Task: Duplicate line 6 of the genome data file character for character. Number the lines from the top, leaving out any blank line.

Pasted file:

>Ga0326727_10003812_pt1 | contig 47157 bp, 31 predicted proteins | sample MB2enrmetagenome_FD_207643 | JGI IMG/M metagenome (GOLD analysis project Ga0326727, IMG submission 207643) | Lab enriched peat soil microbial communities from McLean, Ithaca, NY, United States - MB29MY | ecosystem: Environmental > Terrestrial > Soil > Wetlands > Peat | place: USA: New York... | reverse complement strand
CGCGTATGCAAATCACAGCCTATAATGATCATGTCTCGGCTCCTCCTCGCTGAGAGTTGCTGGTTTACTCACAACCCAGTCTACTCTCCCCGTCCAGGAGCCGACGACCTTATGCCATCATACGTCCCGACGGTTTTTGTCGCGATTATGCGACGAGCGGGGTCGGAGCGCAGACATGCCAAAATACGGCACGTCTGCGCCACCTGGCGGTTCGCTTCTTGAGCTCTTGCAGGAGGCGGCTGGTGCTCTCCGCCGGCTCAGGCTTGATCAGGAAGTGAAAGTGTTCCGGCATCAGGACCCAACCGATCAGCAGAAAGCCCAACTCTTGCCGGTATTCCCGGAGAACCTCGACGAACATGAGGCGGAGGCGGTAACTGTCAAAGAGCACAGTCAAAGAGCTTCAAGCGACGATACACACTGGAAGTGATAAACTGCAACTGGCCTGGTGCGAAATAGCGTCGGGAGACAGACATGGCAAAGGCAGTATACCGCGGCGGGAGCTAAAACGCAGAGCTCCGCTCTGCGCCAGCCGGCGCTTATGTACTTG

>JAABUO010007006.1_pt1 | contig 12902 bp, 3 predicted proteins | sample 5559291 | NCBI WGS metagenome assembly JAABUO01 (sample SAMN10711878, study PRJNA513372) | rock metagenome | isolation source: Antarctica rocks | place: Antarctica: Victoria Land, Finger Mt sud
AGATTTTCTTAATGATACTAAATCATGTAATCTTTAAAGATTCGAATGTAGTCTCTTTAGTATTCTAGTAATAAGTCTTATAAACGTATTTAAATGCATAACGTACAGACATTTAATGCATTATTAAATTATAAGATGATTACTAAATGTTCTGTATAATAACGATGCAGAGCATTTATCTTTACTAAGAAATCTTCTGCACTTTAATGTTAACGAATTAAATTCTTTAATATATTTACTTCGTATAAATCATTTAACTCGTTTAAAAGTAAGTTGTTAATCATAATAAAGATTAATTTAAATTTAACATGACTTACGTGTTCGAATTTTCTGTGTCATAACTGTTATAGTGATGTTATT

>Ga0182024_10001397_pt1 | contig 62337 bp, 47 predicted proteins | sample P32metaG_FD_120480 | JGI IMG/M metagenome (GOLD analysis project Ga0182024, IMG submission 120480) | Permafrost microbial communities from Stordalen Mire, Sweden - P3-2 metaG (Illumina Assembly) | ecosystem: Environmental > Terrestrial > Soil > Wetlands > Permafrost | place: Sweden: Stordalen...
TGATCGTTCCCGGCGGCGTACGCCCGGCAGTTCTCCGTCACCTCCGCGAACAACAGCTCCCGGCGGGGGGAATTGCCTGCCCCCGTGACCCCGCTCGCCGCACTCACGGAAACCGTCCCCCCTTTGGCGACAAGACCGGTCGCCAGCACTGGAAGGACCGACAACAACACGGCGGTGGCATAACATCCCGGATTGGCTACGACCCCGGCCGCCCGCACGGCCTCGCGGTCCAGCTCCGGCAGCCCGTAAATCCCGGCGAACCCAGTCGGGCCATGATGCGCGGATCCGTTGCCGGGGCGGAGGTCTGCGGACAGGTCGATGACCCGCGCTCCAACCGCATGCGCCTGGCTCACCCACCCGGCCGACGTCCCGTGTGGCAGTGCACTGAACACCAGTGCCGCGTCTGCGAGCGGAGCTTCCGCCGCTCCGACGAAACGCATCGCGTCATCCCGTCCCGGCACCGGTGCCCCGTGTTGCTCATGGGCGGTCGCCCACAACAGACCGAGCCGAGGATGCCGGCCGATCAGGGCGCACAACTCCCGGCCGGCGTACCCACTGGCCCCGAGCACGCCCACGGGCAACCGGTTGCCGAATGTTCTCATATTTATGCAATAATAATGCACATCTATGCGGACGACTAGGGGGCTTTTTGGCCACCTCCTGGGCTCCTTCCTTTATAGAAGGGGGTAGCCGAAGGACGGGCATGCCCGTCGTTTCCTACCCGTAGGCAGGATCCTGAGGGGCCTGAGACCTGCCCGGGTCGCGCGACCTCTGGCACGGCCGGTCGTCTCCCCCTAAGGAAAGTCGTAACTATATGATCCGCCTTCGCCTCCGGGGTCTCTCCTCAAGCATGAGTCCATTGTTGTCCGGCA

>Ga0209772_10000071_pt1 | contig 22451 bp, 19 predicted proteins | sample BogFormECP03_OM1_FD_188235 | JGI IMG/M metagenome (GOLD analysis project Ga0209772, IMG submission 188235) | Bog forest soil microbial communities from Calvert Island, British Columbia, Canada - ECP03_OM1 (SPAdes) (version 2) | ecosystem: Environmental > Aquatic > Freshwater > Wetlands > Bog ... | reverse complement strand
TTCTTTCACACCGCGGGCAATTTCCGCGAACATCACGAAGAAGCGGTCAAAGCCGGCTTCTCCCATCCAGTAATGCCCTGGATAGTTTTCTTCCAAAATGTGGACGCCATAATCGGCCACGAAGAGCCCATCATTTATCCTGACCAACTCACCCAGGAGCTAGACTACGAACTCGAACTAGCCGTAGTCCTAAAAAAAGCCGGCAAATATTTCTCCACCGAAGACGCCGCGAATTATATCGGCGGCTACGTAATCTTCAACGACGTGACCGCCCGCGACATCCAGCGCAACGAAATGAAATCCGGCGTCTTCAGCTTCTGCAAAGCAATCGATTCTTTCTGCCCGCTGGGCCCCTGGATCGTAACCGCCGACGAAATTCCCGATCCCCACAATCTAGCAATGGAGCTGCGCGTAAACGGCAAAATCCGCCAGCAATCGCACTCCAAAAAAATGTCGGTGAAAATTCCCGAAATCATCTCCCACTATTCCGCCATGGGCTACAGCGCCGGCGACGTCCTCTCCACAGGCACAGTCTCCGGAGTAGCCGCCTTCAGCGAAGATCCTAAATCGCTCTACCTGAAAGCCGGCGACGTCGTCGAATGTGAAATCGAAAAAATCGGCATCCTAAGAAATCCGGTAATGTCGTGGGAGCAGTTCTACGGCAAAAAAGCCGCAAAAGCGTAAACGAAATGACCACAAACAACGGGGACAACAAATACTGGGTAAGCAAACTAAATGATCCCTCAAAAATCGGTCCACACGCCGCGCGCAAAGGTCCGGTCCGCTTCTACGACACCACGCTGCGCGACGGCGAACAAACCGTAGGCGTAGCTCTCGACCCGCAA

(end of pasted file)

TGATCGTTCCCGGCGGCGTACGCCCGGCAGTTCTCCGTCACCTCCGCGAACAACAGCTCCCGGCGGGGGGAATTGCCTGCCCCCGTGACCCCGCTCGCCGCACTCACGGAAACCGTCCCCCCTTTGGCGACAAGACCGGTCGCCAGCACTGGAAGGACCGACAACAACACGGCGGTGGCATAACATCCCGGATTGGCTACGACCCCGGCCGCCCGCACGGCCTCGCGGTCCAGCTCCGGCAGCCCGTAAATCCCGGCGAACCCAGTCGGGCCATGATGCGCGGATCCGTTGCCGGGGCGGAGGTCTGCGGACAGGTCGATGACCCGCGCTCCAACCGCATGCGCCTGGCTCACCCACCCGGCCGACGTCCCGTGTGGCAGTGCACTGAACACCAGTGCCGCGTCTGCGAGCGGAGCTTCCGCCGCTCCGACGAAACGCATCGCGTCATCCCGTCCCGGCACCGGTGCCCCGTGTTGCTCATGGGCGGTCGCCCACAACAGACCGAGCCGAGGATGCCGGCCGATCAGGGCGCACAACTCCCGGCCGGCGTACCCACTGGCCCCGAGCACGCCCACGGGCAACCGGTTGCCGAATGTTCTCATATTTATGCAATAATAATGCACATCTATGCGGACGACTAGGGGGCTTTTTGGCCACCTCCTGGGCTCCTTCCTTTATAGAAGGGGGTAGCCGAAGGACGGGCATGCCCGTCGTTTCCTACCCGTAGGCAGGATCCTGAGGGGCCTGAGACCTGCCCGGGTCGCGCGACCTCTGGCACGGCCGGTCGTCTCCCCCTAAGGAAAGTCGTAACTATATGATCCGCCTTCGCCTCCGGGGTCTCTCCTCAAGCATGAGTCCATTGTTGTCCGGCA